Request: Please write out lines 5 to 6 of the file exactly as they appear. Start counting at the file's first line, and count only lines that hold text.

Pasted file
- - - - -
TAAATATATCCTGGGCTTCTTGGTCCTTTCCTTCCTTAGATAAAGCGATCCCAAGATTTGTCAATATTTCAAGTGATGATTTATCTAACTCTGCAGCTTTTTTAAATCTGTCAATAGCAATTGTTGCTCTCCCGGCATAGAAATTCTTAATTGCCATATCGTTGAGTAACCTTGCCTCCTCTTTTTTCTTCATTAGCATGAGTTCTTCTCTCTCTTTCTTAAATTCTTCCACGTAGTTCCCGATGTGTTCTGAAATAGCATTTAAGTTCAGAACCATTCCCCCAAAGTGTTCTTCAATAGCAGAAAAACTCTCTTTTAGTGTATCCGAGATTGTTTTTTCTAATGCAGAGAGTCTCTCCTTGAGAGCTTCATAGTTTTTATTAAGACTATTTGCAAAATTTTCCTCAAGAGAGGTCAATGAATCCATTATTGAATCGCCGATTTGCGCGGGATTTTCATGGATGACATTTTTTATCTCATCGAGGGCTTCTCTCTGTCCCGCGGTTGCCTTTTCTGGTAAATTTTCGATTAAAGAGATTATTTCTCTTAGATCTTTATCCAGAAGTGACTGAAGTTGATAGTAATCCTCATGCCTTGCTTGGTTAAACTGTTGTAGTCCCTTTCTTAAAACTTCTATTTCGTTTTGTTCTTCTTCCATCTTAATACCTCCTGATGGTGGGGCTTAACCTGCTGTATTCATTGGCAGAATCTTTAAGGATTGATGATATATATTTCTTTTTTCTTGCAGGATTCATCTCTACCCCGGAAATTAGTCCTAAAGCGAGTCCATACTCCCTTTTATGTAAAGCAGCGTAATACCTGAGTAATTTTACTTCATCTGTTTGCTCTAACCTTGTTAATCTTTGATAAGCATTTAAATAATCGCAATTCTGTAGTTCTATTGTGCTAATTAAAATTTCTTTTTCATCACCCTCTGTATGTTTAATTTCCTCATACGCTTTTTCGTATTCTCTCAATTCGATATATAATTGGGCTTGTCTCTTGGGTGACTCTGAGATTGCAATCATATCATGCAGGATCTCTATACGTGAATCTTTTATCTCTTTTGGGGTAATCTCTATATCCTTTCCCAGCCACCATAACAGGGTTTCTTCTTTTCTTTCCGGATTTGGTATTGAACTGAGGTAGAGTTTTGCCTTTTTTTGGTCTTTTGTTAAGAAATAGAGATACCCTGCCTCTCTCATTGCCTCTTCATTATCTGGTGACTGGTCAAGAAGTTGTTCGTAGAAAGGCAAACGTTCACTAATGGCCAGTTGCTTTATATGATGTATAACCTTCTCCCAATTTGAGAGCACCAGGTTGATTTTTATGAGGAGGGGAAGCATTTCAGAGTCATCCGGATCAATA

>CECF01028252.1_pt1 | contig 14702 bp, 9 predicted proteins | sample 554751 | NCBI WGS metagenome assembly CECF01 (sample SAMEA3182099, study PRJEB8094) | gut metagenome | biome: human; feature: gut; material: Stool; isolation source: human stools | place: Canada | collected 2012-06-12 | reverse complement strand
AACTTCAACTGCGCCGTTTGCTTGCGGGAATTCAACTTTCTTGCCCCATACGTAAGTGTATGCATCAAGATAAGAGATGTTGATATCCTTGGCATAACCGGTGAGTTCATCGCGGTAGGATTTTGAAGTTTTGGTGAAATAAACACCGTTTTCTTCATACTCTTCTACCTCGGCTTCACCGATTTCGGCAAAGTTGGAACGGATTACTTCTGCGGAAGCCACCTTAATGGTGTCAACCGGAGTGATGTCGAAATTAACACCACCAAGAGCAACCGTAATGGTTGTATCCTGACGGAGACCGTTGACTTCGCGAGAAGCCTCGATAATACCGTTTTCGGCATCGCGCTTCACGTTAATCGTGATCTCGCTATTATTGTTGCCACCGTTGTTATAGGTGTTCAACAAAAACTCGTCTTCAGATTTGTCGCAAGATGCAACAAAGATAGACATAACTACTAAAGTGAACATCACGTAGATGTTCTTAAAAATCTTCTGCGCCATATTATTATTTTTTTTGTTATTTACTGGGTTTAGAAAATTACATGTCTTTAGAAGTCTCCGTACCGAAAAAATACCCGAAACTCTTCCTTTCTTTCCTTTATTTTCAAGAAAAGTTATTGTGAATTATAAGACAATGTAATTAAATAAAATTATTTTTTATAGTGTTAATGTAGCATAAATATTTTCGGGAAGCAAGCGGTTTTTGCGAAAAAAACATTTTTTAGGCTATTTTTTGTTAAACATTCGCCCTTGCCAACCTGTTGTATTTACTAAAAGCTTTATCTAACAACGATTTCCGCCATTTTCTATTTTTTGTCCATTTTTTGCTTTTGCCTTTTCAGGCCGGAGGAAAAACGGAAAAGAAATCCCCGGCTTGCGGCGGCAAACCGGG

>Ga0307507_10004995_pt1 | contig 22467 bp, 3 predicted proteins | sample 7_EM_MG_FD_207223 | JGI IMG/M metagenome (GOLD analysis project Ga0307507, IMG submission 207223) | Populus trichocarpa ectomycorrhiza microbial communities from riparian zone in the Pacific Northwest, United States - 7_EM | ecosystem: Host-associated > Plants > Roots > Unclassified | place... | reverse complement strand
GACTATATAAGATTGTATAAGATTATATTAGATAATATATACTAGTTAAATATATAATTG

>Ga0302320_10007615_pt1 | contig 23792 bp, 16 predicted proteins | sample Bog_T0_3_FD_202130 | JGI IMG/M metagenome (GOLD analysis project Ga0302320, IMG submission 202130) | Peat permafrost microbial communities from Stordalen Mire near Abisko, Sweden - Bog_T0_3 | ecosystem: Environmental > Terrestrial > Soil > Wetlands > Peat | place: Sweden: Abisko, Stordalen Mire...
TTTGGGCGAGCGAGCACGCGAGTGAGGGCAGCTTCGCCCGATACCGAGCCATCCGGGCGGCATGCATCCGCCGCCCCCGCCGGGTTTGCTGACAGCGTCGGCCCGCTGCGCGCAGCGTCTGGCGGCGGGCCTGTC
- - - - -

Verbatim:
GACTATATAAGATTGTATAAGATTATATTAGATAATATATACTAGTTAAATATATAATTG

>Ga0302320_10007615_pt1 | contig 23792 bp, 16 predicted proteins | sample Bog_T0_3_FD_202130 | JGI IMG/M metagenome (GOLD analysis project Ga0302320, IMG submission 202130) | Peat permafrost microbial communities from Stordalen Mire near Abisko, Sweden - Bog_T0_3 | ecosystem: Environmental > Terrestrial > Soil > Wetlands > Peat | place: Sweden: Abisko, Stordalen Mire...